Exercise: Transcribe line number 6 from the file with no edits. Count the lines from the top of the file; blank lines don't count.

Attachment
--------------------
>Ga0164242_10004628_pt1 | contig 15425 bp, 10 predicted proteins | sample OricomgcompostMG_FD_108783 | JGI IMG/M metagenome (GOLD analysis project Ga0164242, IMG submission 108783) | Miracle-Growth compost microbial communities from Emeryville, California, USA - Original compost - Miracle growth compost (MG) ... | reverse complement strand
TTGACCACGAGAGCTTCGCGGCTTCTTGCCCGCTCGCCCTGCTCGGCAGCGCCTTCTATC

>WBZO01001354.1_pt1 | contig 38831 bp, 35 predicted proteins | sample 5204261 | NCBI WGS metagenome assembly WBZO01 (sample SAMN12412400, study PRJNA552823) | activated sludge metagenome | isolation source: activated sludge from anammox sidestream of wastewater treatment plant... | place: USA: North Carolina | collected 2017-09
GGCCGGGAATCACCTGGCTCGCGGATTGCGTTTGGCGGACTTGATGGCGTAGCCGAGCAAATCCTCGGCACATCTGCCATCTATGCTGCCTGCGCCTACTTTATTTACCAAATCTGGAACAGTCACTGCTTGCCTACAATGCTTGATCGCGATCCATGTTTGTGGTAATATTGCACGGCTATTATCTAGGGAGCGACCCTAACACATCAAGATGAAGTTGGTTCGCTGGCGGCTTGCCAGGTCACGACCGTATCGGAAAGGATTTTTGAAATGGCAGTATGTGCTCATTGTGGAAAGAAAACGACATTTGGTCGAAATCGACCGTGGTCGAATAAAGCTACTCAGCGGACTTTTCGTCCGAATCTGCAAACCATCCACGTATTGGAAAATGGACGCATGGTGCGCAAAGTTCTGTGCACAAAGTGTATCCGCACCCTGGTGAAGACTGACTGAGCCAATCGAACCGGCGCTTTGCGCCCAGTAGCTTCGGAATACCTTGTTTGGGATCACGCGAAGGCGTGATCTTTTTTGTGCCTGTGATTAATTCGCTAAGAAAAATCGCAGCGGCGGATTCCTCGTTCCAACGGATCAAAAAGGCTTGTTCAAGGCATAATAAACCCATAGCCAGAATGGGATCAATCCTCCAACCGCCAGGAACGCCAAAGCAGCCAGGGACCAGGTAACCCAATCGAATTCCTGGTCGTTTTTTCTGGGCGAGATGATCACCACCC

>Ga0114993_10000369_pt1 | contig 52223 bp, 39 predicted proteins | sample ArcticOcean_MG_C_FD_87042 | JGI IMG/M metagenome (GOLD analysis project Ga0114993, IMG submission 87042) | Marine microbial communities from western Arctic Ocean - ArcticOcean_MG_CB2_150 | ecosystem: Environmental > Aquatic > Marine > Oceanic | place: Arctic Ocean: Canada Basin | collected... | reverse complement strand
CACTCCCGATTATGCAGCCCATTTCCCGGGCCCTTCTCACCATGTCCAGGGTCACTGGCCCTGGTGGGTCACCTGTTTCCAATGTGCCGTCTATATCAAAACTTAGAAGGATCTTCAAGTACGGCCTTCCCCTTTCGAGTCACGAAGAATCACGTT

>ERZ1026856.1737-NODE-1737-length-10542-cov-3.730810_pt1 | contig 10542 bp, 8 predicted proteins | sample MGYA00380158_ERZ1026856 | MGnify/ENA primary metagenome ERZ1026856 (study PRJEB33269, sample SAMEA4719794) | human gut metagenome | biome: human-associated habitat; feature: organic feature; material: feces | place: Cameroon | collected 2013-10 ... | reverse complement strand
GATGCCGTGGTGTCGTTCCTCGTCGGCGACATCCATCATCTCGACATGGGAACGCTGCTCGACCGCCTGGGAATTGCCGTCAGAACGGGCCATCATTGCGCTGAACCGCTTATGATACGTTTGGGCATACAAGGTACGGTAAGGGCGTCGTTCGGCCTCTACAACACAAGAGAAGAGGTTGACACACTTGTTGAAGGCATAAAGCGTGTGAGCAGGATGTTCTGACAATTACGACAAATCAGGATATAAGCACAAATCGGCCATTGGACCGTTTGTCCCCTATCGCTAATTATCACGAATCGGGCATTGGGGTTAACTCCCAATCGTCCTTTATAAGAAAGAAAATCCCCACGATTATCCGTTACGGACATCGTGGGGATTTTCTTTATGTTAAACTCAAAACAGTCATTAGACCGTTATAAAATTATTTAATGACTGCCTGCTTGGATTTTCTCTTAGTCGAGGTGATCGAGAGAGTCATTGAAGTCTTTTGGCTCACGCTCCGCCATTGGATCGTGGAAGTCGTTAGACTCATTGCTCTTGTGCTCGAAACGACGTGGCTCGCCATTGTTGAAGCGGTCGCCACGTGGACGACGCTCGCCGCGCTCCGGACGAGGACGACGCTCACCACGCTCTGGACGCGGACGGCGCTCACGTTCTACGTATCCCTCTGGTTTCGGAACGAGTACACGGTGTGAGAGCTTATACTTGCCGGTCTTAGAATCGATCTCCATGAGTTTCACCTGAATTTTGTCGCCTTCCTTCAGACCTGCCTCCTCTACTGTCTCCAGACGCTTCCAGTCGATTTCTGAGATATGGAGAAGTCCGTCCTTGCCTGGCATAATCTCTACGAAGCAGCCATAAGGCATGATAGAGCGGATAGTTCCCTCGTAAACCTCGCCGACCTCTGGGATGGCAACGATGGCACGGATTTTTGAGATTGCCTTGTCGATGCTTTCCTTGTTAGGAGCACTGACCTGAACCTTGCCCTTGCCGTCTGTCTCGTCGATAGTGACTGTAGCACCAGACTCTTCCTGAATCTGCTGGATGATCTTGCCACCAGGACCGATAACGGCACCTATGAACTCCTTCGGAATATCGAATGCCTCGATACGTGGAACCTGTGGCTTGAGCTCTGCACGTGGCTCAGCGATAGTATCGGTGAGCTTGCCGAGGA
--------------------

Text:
CACTCCCGATTATGCAGCCCATTTCCCGGGCCCTTCTCACCATGTCCAGGGTCACTGGCCCTGGTGGGTCACCTGTTTCCAATGTGCCGTCTATATCAAAACTTAGAAGGATCTTCAAGTACGGCCTTCCCCTTTCGAGTCACGAAGAATCACGTT